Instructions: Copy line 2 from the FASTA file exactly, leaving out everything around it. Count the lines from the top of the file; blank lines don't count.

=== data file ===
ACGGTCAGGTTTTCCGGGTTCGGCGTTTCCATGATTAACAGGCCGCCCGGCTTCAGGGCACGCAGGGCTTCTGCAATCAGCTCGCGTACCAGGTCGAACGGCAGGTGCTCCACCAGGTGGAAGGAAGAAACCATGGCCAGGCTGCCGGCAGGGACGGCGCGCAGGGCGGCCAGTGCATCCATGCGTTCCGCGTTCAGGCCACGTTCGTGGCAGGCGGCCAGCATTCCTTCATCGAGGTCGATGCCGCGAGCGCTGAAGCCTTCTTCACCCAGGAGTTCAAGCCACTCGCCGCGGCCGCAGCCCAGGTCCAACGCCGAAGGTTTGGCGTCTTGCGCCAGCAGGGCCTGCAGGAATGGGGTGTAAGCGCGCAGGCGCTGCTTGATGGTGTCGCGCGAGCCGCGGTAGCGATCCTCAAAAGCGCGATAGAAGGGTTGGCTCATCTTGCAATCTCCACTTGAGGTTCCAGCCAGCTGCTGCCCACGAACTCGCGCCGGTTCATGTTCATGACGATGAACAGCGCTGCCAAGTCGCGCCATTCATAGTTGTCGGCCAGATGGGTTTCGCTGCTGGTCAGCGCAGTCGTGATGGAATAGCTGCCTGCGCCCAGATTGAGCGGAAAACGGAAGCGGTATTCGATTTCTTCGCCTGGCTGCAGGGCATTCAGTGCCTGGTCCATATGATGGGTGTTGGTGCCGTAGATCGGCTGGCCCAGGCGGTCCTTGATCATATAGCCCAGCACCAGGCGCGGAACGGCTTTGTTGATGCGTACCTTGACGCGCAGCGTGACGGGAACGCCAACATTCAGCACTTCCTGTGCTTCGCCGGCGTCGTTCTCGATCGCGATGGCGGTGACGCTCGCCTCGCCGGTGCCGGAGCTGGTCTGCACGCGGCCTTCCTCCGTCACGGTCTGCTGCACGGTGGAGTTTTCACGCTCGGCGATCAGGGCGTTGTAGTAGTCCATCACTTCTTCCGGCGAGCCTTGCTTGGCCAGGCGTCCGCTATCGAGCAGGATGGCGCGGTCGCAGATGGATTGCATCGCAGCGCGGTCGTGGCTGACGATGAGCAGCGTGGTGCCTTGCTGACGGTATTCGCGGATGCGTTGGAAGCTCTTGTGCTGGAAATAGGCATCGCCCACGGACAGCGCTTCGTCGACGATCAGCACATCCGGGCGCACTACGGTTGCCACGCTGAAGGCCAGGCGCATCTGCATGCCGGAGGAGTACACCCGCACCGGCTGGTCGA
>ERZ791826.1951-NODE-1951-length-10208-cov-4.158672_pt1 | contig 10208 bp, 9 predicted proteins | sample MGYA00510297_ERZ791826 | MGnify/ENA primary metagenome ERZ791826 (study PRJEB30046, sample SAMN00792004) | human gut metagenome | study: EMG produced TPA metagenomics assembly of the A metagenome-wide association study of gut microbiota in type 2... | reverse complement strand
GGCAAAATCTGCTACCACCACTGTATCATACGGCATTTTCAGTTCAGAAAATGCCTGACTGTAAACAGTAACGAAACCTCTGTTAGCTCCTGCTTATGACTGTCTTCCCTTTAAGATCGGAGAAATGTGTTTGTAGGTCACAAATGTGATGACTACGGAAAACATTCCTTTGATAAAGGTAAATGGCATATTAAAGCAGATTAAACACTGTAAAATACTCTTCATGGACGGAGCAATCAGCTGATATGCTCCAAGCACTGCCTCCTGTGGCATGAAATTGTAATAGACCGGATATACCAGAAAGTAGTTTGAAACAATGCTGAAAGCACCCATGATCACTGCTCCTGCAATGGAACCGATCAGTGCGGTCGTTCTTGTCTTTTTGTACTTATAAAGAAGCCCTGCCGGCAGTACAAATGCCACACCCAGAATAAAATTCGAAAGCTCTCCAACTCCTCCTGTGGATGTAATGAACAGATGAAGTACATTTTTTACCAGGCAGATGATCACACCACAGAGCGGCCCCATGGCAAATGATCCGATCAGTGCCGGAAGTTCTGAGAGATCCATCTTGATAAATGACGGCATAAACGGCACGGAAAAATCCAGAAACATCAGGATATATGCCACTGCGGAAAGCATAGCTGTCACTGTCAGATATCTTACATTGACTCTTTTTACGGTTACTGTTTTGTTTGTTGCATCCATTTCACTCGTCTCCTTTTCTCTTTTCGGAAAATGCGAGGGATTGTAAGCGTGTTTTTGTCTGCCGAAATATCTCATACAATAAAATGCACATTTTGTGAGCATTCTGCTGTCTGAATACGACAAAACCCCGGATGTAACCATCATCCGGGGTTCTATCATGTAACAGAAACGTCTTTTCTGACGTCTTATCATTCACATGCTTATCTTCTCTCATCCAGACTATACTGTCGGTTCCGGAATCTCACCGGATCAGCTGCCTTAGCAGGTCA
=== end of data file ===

>ERZ791826.1951-NODE-1951-length-10208-cov-4.158672_pt1 | contig 10208 bp, 9 predicted proteins | sample MGYA00510297_ERZ791826 | MGnify/ENA primary metagenome ERZ791826 (study PRJEB30046, sample SAMN00792004) | human gut metagenome | study: EMG produced TPA metagenomics assembly of the A metagenome-wide association study of gut microbiota in type 2... | reverse complement strand